• In comparison, non-academic articles may just name people the author interviewed or give the title of a report mentioned in the text, but not the full citation.
Content

How specialized is the topic, and how is the article laid out?

  • Does the title say exactly what the article is about?
  • Is there jargon and subject-specific terminology?
  • Is there an abstract? (However, scholarly articles in the humanities often do not have abstracts.)
  • Are there figures like maps, charts, or graphs?

Want a second opinion? Feel free to ask a Librarian at the Reference Desk.

Where can I find news and magazine articles?

Where can I find news and magazine articles?

  • The Discovery search on our homepage searches across many of our databases at once.
    • It contains articles (scholarly/academic, magazine, news), books, ebooks, and more.
    • To limit your search to just articles from magazines and/or news sources, select Magazine Article and/or Newspaper Article from the CONTENT TYPE list in the panel on the left of your search results. You may need to click "More..." if you don't see those in the top few content type options.
  • Our full list of databases (also linked from our homepage) is searchable, and sortable by subject (e.g. Biology or Politics) and by type (choose Newspapers / Magazines). You can use it to find databases relevant to your research topic.

A-Z Databases newspapers and magazines filter

How can I find op-ed articles?

This FAQ will help you find op-eds / opinion articles from national newspapers using library resources.

NYTimes.com

Geisel Library provides you access to NYTimes.com. You'll need to create an account while on campus, and then you'll be able to log in from anywhere. Find the Opinion section in the top menu bar, and then you'll be able to browse by columnist or topic.

Newspapers in Library Databases

The library also has newspaper content in several library databases, usually as recent as the articles in today's print edition of the paper. Follow the directions below to find opinion articles from major U.S. newspapers: the Boston Globe, the Wall Street Journal, The Washington Post, the Chicago Tribune, and the Los Angeles Times.

Boston Globe

Click the link and then follow the steps below.

You'll see a landing page like this. Click Advanced Search.

Boston Globe landing page in ProQuest, with arrow pointing to Advanced Search link

From the Advanced Search page, "pubid(46045)" should be in the first search box. In the second search box, type "opinion" and choose "Section - SEC" from the dropdown menu next to it. Then click Search. Your results will be the most recent opinion articles in the Boston Globe.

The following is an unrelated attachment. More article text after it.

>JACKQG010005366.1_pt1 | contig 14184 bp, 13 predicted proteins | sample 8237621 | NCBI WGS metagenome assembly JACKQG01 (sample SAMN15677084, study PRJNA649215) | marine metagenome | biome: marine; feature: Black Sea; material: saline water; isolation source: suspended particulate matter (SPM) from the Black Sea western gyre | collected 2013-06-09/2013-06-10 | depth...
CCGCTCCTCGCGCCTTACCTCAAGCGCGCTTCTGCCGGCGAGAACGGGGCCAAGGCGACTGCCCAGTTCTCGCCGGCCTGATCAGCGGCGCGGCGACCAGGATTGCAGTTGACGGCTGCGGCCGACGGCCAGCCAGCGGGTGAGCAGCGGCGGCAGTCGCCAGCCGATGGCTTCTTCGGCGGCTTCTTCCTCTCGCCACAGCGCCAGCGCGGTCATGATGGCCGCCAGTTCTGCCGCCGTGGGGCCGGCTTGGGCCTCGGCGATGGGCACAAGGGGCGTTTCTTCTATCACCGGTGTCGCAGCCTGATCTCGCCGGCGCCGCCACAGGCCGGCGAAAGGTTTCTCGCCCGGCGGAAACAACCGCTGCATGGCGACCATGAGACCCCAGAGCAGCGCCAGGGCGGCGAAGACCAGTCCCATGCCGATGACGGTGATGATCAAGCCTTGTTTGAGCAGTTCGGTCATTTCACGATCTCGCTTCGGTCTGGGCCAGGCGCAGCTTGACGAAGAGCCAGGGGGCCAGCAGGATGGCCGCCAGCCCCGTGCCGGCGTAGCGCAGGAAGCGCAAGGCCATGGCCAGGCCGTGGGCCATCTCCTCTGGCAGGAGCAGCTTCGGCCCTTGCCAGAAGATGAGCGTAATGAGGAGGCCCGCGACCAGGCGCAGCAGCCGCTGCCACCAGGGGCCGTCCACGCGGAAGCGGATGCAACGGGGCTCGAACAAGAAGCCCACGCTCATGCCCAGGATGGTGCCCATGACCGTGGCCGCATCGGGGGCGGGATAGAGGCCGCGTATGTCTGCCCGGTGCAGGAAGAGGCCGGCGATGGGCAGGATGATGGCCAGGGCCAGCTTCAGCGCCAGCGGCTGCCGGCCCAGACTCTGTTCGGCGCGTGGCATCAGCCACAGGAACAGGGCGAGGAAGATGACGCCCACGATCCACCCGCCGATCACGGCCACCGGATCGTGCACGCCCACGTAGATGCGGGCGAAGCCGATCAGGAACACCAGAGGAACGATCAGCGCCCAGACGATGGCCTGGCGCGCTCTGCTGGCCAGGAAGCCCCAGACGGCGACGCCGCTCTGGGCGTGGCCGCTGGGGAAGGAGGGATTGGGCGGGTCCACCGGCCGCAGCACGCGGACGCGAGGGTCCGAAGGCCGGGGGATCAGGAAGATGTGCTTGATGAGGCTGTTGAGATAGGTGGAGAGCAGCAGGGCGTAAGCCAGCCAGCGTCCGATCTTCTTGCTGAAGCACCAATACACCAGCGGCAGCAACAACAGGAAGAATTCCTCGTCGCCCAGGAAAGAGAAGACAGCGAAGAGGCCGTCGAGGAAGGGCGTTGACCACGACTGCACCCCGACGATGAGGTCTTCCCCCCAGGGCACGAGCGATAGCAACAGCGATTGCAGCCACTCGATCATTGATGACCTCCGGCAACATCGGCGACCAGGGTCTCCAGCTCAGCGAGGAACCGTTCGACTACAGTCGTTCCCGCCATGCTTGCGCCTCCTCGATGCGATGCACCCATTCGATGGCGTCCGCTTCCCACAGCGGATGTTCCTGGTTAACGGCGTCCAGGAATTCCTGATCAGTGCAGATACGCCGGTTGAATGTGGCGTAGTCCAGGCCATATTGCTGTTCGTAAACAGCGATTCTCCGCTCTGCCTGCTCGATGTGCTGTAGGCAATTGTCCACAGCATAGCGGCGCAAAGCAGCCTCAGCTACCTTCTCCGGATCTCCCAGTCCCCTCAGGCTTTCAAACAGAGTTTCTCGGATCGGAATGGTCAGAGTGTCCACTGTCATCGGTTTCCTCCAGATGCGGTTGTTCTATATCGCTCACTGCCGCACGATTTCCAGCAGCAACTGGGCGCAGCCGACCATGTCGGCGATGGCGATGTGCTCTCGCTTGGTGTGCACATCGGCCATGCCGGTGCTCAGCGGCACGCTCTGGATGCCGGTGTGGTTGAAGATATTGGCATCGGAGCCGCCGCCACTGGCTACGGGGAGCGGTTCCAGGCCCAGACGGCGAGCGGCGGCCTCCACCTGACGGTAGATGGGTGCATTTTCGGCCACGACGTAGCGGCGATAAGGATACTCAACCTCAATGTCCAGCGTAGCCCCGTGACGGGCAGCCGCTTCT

screenshot of advanced search for "opinion" in the Section field

 

Wall Street Journal

Click the link below. You'll start on the Advanced Search page. All you need to do is type "opinion" in the search box and select "Section - SEC" from the drop-down menu.

The Washington Post, Chicago Tribune, and LA Times

Go to the database U.S. Newsstream, linked below. The same directions can be followed for each newspaper.

From the landing page, click Advanced Search, linked just below the title of the database (U.S. Newsstream).

screenshot of US Newsstream landing page with arrow pointing to Advanced Search link

In one box, type "opinion" and select "Section - SEC" from the drop-down menu next to it. In the other box, type the name of the newspaper (Washington Post, Chicago Tribune, or Los Angeles Times) and select "Publication title - PUB" from the drop-down menu. Click Search!

screenshot of US Newsstream search for "opinion" in Section field and "Los Angeles Times" in Publication Title field

I can't find what I'm looking for. How can I get better search results?

I can't find what I'm looking for. How can I get better search results?

For too few results, try:

  • Removing keywords from your search terms. Sometimes your search terms can be far too specific. Broadening your search by limiting the number of keywords you use can help you find relevant sources you might not have thought of looking for.
  • Adding synonyms to your search terms. If one of the main ideas in your research topics is teenagers, you might also search for teens and youth. Combine them in a search box like this: (teenagers OR teen OR teens OR youth)
  • Searching in a different database. Different databases have different sets of content and may search that content in different ways. If you can't find what you need in one database, you probably can find it in a different one.

For too many results, try:

  • Adding keywords to your search terms. If you're getting tons of results, you may need to narrow your topic and focus on a more specific aspect of it.